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How to Invest Ethically

By Geilan Malet-Bates (Co-Founder and Head of Sales,

ESG/ SRI/ Exclusionary/ Thematic/ Impact: How to be an ethical investor

On the surface, these terms appear to describe the same undertaking, hence are often interchangeably used. What is the key distinguishing factor?  Simply put, it’s the extent to which Return on Investment / financial profit, is prioritised over values-based considerations – decreasing the World’s carbon footprint, and aiding companies’ adherence to the UN’s 17 Sustainable Development Goals (SDGs).

Over the last 6 months, I’ve been privileged to attend Bloomberg, FCA, UKSIF, Guernsey Finance sustainable investment conferences, to name a few. Once the insightful panel talks and networking have come to an end, attendees are left pondering the medley of acronyms and terms. What exactly is their money invested in? How does this implicate wealth managers in their responsibilities to investors? The UK’s Investment Association has rightly announced a push for greater clarity on tightening investment terms in this area.  

The Global Sustainable Investment Alliance (GSIA), in its 2016 biennial report, stated that since 2014, capital invested into sustainable strategies, across asset classes, had grown globally by 25% on average (some regions observing greater growth than others) to $22.9 trillion, representing 26% of all institutionally-managed assets globally (in Europe it represents approx. 50%). With sustainable investment continuing its strong trajectory, this figure is substantially larger today.

So what are the strategies driving these figures?   

At one end, financial profit-only investments – no accounting for values here, only economic profit is king.  

Next, expectations of equally balanced financial and socially responsible returns through: Environmental, Social, Governance (ESG) – the impacts and opportunities of these factors are integrated into companies’ financial analyses in order to determine a holistic investment recommendation. Environmental: how a company allocates resources to diminish bad and promote climate-friendly practices; Social: how responsibly a company behaves and positively impacts the communities in which it operates; Governance: the strength of a company’s code of conduct and adherence to transparent reporting practices, such that the environmental and social aspects are also naturally well-executed. In the UK, recent pension legislation requires trustees to factor ESG considerations into client portfolios.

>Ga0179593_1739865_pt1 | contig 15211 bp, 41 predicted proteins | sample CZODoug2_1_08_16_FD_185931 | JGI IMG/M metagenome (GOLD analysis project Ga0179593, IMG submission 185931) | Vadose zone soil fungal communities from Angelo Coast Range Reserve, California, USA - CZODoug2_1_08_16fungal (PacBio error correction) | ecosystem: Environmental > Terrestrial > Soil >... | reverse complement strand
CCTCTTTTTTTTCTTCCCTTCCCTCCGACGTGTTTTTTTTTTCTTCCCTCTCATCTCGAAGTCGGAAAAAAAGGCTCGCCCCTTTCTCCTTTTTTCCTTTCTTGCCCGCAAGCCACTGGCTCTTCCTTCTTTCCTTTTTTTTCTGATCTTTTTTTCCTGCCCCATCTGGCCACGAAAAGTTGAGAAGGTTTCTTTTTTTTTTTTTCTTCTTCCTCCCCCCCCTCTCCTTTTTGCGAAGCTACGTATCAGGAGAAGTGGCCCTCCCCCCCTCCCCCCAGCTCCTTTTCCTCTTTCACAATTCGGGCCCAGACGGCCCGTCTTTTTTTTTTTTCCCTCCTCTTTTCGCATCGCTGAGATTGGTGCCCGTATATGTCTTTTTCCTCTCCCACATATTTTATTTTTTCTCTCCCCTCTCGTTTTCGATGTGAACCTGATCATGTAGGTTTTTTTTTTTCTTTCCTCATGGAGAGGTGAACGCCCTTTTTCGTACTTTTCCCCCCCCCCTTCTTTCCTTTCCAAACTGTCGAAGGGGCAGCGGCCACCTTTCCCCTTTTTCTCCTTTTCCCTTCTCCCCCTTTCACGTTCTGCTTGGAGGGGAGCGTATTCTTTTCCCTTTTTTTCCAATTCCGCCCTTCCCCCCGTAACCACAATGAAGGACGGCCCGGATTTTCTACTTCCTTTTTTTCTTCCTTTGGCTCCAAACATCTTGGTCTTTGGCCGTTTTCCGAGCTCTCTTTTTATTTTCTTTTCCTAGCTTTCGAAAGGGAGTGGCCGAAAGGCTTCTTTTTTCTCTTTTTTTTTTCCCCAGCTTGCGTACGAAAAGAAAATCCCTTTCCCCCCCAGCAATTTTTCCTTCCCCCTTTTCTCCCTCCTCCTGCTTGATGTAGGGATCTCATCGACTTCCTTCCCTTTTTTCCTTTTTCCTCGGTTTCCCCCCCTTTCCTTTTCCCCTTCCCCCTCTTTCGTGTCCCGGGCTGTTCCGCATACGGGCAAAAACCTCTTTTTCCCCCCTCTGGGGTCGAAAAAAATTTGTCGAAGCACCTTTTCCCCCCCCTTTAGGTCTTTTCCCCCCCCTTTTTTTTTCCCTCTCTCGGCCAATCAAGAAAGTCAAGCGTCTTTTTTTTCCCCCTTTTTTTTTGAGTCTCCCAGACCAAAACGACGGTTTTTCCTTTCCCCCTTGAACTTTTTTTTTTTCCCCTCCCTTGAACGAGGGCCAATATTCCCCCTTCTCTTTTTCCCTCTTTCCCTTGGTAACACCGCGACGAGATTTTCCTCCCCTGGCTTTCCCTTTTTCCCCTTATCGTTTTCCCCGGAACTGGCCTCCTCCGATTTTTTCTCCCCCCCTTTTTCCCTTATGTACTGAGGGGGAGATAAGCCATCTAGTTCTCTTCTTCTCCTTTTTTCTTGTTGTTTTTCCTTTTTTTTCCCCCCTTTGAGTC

At one end, financial profit-only investments – no accounting for values here, only economic profit is king.

Exclusionary investments – a long time standard of many investment decisions, traditionally e.g tobacco, alcohol and gambling companies were forbidden in some strategies on religious/moral grounds. These could be considered the precursor of the different types of responsible investment that we know today and would extend to any industry or organisation conducting its business in a non-socially or sustainably viable way.  

Socially Responsible Investing (SRI) – a broad term encompassing, amongst others, thematic (investment in companies from different sectors, united by a common sustainable theme) and impact Investing (made into organisations or industries for positive ESG effect). The values emphasis of SRI outweighs economic profit; but that’s not to say that the desire for financial gain is totally lost. Going even further, some investors positively screen i.e. solely invest in entities excelling in their values-based considerations versus their peers. The UN-PRI drives greater discussion on this and the Investment Association offers a succinct explanation too.

Last but certainly not least effectively, stakeholders’ voices can also be strongly heard through their voting rights and by direct engagement with companies themselves regarding their practices. The GRI, EU and TCFD provide key contextual regulatory and disclosure guidance.  

Globally, the use of these different strategies vary given cultural considerations and I expect, in the long-term, that we’ll see the need for some diminish and the use of others, flourish further.


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